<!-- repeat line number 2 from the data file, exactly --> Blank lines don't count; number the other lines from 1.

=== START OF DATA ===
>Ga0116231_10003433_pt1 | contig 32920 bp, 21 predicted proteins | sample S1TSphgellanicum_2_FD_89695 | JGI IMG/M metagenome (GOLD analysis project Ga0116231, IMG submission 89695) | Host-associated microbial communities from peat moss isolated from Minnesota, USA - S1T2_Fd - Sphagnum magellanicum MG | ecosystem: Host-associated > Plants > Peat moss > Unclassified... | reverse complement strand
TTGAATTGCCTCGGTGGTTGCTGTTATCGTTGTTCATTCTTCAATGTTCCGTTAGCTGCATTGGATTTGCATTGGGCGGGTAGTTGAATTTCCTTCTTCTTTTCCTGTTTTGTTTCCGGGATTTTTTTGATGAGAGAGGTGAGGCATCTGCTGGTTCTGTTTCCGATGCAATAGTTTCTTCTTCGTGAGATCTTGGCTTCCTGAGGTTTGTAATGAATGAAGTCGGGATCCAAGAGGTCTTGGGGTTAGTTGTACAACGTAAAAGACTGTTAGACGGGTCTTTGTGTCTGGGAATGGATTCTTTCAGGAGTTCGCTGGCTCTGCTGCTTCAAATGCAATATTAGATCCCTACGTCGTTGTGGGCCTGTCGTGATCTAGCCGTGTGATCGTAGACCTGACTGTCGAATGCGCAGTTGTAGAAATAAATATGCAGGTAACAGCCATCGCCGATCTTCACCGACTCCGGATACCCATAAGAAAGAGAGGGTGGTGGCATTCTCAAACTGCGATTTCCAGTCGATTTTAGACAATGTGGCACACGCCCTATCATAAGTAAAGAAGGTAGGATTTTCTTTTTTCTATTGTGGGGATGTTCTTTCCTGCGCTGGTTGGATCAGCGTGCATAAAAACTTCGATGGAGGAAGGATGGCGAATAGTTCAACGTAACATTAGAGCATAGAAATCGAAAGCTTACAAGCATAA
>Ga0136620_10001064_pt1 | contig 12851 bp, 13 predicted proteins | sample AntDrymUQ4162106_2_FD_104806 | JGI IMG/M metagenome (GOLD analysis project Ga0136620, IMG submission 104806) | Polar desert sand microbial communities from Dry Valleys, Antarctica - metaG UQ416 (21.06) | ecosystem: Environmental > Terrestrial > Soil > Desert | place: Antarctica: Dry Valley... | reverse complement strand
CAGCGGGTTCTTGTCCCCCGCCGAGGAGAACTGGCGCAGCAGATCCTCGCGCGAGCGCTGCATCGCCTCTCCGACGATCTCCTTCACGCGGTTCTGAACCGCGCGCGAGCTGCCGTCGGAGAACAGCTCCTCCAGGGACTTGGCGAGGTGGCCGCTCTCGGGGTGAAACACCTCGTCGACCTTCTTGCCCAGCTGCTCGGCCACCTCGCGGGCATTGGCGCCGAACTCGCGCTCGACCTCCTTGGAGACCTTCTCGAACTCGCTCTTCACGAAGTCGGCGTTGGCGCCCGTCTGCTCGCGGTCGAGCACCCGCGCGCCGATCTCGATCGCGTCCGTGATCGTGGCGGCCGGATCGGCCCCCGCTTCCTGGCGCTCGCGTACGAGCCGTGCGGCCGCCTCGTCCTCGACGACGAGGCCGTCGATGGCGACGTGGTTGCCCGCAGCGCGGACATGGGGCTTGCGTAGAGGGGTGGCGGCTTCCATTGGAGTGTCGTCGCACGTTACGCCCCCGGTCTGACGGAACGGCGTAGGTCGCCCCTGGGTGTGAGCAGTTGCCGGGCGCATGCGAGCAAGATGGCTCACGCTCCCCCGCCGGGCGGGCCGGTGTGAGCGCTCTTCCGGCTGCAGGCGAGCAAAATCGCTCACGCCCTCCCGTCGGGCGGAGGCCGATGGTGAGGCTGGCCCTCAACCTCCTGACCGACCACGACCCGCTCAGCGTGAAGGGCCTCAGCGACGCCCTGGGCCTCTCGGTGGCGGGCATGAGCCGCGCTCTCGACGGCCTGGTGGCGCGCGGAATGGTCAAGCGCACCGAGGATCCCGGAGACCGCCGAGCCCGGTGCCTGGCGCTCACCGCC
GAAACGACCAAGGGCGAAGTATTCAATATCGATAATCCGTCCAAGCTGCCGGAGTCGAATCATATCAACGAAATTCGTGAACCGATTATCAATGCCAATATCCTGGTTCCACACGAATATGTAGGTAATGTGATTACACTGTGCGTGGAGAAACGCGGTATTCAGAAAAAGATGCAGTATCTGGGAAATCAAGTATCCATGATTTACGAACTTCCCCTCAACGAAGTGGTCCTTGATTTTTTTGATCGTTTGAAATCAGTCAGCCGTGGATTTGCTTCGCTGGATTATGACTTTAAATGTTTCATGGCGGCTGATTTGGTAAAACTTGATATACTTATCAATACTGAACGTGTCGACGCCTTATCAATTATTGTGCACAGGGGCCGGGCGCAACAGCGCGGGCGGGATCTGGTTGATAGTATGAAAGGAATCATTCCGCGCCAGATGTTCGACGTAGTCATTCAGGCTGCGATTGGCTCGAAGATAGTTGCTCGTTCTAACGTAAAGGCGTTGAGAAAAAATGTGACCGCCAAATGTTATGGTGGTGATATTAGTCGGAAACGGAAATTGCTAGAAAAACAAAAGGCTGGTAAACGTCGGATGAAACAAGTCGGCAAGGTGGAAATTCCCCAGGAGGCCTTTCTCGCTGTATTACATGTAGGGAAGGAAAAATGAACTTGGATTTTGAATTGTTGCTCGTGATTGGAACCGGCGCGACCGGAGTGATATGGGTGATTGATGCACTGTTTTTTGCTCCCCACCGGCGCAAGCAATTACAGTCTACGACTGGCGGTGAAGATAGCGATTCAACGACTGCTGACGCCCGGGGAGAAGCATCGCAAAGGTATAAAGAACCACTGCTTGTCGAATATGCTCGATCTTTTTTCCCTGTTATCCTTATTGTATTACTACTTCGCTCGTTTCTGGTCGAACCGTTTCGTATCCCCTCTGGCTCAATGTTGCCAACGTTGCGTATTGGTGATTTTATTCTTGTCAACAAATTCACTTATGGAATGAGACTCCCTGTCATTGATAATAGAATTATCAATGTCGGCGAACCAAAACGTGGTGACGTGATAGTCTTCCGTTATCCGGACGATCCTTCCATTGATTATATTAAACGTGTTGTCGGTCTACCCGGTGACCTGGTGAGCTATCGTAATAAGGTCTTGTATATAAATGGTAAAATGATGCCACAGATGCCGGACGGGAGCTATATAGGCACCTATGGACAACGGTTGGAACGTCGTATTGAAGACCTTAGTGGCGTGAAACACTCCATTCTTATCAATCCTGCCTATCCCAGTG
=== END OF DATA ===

TTGAATTGCCTCGGTGGTTGCTGTTATCGTTGTTCATTCTTCAATGTTCCGTTAGCTGCATTGGATTTGCATTGGGCGGGTAGTTGAATTTCCTTCTTCTTTTCCTGTTTTGTTTCCGGGATTTTTTTGATGAGAGAGGTGAGGCATCTGCTGGTTCTGTTTCCGATGCAATAGTTTCTTCTTCGTGAGATCTTGGCTTCCTGAGGTTTGTAATGAATGAAGTCGGGATCCAAGAGGTCTTGGGGTTAGTTGTACAACGTAAAAGACTGTTAGACGGGTCTTTGTGTCTGGGAATGGATTCTTTCAGGAGTTCGCTGGCTCTGCTGCTTCAAATGCAATATTAGATCCCTACGTCGTTGTGGGCCTGTCGTGATCTAGCCGTGTGATCGTAGACCTGACTGTCGAATGCGCAGTTGTAGAAATAAATATGCAGGTAACAGCCATCGCCGATCTTCACCGACTCCGGATACCCATAAGAAAGAGAGGGTGGTGGCATTCTCAAACTGCGATTTCCAGTCGATTTTAGACAATGTGGCACACGCCCTATCATAAGTAAAGAAGGTAGGATTTTCTTTTTTCTATTGTGGGGATGTTCTTTCCTGCGCTGGTTGGATCAGCGTGCATAAAAACTTCGATGGAGGAAGGATGGCGAATAGTTCAACGTAACATTAGAGCATAGAAATCGAAAGCTTACAAGCATAA